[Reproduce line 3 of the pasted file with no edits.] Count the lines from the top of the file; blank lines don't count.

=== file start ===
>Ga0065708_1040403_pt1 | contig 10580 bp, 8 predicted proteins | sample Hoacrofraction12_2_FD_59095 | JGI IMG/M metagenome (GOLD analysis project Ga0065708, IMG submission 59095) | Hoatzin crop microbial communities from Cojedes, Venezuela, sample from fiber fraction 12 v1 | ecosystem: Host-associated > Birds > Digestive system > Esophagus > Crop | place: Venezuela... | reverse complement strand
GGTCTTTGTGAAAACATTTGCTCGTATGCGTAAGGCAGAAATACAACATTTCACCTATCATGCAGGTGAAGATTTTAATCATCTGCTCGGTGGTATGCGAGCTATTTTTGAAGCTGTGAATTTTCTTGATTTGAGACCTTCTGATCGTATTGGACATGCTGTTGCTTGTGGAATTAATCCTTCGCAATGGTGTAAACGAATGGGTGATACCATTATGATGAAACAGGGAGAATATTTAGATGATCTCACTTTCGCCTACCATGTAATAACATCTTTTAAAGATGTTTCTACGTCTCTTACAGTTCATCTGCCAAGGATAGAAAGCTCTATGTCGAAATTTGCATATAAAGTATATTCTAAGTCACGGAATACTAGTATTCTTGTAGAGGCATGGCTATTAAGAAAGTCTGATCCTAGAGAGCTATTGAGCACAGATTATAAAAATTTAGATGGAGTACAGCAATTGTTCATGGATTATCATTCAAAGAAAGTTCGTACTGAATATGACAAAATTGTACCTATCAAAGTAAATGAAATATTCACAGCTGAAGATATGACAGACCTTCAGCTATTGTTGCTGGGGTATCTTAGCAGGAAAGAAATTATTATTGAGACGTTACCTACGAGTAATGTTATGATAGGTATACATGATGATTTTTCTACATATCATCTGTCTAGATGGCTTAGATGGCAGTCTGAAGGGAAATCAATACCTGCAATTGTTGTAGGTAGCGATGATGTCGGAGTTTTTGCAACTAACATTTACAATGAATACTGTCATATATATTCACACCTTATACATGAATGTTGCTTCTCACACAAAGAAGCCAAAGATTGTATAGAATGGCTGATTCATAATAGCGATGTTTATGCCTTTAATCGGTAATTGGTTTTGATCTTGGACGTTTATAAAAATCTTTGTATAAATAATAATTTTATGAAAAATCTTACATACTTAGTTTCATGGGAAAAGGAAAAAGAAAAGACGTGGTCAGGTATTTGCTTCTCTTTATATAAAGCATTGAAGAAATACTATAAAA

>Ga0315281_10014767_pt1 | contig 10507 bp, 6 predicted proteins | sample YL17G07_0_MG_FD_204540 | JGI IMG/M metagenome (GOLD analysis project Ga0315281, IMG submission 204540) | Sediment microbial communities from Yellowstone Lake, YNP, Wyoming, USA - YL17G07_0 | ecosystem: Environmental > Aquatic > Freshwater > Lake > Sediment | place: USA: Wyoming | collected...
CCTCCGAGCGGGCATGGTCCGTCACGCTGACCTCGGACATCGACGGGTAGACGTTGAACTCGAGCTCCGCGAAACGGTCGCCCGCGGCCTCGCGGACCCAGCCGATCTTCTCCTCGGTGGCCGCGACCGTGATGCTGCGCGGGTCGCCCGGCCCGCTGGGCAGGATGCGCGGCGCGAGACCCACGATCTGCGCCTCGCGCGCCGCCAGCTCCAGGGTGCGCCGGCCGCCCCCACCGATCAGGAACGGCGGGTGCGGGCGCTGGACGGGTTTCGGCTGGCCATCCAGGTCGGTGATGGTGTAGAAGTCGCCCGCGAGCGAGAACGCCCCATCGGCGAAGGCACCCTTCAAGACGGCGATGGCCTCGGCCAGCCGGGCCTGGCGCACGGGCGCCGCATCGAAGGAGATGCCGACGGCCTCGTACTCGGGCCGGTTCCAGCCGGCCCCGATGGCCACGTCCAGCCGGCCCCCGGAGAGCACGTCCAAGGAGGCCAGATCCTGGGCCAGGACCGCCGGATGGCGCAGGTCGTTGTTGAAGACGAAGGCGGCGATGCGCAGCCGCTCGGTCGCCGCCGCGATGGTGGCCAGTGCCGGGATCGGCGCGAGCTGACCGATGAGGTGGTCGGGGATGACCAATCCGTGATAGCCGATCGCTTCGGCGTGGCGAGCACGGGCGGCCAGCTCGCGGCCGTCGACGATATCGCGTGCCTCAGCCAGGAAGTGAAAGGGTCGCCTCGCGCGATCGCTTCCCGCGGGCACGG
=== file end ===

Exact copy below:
>Ga0315281_10014767_pt1 | contig 10507 bp, 6 predicted proteins | sample YL17G07_0_MG_FD_204540 | JGI IMG/M metagenome (GOLD analysis project Ga0315281, IMG submission 204540) | Sediment microbial communities from Yellowstone Lake, YNP, Wyoming, USA - YL17G07_0 | ecosystem: Environmental > Aquatic > Freshwater > Lake > Sediment | place: USA: Wyoming | collected...